This sounds like a fun challenge! I can easily see how this could work into the Western theme through a general store or saloon bar. Overall I think this sounds like a fun game.

I have some concerns about the technical feasibility of the design, but these might be able to be worked out with some creative technical design work.

My first and biggest concern is in resetting the room for the next group. After the room is solved, how does it get back into the 'unsolved' state? Are there two separate states the room can be solved in and groups are essentially just moving things back and forth? Maybe pneumatics make the shelves 'crash down' and the items spill all over the floor and need to be put back? This is the first big technical hurdle that will need to be figured out with the design.

The second technical challenge is going to be in how precisely the room needs to be set back up. Using magnets and magnet switches in the shelves and bases will require VERY precise placement. Machine vision cameras will require similar unless a lot of programming work is done. I think that creating pocket cutouts in the shelves that the bases of the objects fit into will help a lot with getting the sensors to work properly.

My advice is that while moving things around the room and having a hidden key on the wall is a great design concept, be prepared for your gameplay to change a little bit as you start solving some of the technical details. I think that doing this and letting your design evolve naturally will result in a really great room! I think there is a lot of potential here!

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Client 2:

I like this. I like the "make this look like that" kind of activity. I also like the bookshelf reveal. That's fun.

The trickiest part about this idea is how the room would reset. I could imagine a confused group really tearing this room apart! There could be books and barrels all over the floor etc. They might make a mess! There would have to be some way to make any possible room state a potential starting place for the next group. Maybe there is a way to "constrain" some or most of the items.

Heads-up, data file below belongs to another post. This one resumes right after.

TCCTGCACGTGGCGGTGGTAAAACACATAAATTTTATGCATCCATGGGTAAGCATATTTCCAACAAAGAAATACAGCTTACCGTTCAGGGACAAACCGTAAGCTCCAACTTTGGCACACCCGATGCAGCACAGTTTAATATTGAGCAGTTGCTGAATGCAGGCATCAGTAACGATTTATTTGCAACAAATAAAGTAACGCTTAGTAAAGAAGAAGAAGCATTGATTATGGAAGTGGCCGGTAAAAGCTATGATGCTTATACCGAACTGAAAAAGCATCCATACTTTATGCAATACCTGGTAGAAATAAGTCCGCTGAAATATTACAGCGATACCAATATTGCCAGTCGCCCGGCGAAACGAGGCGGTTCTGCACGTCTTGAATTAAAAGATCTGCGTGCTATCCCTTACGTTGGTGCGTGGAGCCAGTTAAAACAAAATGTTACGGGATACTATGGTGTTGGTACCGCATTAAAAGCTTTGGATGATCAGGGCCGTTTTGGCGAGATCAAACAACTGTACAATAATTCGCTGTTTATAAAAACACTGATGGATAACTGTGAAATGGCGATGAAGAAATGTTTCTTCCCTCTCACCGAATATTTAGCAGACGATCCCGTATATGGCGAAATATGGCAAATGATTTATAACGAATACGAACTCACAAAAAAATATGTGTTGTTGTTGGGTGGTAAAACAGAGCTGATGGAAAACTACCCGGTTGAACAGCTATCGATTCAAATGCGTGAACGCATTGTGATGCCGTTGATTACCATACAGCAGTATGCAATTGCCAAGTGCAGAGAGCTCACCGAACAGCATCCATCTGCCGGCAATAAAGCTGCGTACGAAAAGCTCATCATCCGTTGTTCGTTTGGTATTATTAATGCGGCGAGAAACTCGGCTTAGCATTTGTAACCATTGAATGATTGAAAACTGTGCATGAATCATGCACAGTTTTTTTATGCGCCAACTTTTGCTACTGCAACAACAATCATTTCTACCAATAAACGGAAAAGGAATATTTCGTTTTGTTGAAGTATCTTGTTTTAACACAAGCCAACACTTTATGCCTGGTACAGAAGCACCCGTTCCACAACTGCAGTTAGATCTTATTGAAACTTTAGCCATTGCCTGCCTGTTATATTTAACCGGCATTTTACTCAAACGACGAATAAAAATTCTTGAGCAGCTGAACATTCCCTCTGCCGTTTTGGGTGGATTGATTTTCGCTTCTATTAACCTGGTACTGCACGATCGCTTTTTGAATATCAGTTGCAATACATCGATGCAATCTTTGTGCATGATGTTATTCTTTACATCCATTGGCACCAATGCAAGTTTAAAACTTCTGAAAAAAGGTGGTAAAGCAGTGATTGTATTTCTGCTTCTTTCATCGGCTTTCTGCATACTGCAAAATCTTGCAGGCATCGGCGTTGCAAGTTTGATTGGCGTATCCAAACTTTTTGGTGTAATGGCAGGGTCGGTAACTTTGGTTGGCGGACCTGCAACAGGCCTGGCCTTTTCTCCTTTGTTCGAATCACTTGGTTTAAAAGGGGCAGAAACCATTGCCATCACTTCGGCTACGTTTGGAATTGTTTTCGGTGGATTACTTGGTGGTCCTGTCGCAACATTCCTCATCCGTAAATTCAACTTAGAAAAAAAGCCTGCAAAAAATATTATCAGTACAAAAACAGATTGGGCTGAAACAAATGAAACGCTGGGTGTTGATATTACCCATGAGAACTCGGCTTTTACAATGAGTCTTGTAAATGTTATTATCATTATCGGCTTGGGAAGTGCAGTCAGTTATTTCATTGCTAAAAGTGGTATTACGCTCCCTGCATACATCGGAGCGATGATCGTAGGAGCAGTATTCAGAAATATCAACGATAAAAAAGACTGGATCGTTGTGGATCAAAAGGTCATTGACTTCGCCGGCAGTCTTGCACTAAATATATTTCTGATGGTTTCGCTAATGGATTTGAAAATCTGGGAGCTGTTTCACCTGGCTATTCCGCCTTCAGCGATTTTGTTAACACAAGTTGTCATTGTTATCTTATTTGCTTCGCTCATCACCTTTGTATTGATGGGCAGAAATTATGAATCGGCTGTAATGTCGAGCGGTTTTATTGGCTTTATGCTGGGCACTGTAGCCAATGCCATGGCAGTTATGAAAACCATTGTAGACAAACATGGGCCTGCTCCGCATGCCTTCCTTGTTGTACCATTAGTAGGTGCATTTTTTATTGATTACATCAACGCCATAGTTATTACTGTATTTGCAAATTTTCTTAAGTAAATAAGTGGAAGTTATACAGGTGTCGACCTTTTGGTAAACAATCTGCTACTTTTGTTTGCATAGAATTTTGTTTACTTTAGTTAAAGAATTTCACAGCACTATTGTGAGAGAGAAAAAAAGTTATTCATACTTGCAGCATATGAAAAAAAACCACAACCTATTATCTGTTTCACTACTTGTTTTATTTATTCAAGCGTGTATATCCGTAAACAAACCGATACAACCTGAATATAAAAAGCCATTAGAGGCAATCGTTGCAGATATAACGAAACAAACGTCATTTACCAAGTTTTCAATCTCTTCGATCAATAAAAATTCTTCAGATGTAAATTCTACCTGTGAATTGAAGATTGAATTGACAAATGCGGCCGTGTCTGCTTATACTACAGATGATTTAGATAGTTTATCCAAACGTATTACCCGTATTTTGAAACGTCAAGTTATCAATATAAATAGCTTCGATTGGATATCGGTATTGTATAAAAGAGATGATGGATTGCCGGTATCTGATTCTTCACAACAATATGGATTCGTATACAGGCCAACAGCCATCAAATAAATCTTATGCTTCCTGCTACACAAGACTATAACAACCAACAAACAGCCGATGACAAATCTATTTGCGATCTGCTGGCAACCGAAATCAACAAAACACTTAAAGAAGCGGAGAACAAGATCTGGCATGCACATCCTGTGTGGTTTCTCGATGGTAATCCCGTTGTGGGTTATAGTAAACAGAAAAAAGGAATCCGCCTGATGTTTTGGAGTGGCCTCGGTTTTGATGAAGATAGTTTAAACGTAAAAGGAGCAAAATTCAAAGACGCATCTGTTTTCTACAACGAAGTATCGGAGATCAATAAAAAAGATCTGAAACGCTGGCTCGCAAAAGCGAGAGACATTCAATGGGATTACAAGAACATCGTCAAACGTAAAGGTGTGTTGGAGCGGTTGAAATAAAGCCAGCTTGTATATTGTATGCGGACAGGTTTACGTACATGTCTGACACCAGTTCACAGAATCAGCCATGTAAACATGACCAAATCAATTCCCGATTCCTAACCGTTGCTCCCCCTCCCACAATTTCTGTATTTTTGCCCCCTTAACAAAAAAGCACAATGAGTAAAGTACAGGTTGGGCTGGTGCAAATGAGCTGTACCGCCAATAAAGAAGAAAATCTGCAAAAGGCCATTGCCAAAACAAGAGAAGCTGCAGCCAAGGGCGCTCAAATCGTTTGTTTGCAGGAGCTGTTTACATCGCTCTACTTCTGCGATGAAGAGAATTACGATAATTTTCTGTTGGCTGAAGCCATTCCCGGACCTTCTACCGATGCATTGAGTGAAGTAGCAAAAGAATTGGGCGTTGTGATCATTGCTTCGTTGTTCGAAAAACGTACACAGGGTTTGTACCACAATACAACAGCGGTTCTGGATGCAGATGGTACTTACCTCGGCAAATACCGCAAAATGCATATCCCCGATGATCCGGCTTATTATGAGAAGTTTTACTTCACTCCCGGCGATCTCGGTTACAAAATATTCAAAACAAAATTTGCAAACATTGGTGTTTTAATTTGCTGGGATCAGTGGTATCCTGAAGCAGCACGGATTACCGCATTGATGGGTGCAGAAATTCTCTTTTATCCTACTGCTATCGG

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Reviewer 3:

The attention to detail matters on this room for sure. Not sure how the exact positions of the items in the room would be confirmed, but the idea is a good one.

The reset function could be the opposite photo of how the room was previously set up for the next customers. It's a self reset option that makes it a reasonably easy "hands-off" process for reset.

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Reviewer 4:

I really like how you placed the hint behind the door that people entered from. I think the better you camouflage this detail, the more fun the discovery would be. Maybe add a few coats behind the doors just to cover it some more and make the color of the photo frame blend in with the colors of the door.

Details do matter! Great shading by the way!

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Innovativeness and potential of Too Many Keys storyboard

Client 1:

This seems like a great start to a really unique Open World game! I think it still needs quite a bit of development work though.

My immediate question is what information is shown on the posters on the walls and how do they correspond to the engravings on the keys? How do we keep from giving too much information to sift through while still providing enough that the solution isn't immediately obvious?

Technically, I think you might want to explore momentary keyed switch locks instead of physical locks and keys. The room will need to be reset between groups automatically which is going to be really difficult to do with physical locks. It is also best not to give guests small objects like keys that they could easily walk away with and leave a room unsolvable. I think a great way around this would be to use momentary keyed switch locks and design a way to secure the keys permanently to the walls. The door could then unlock via software and would leave the room fairly easy to reset.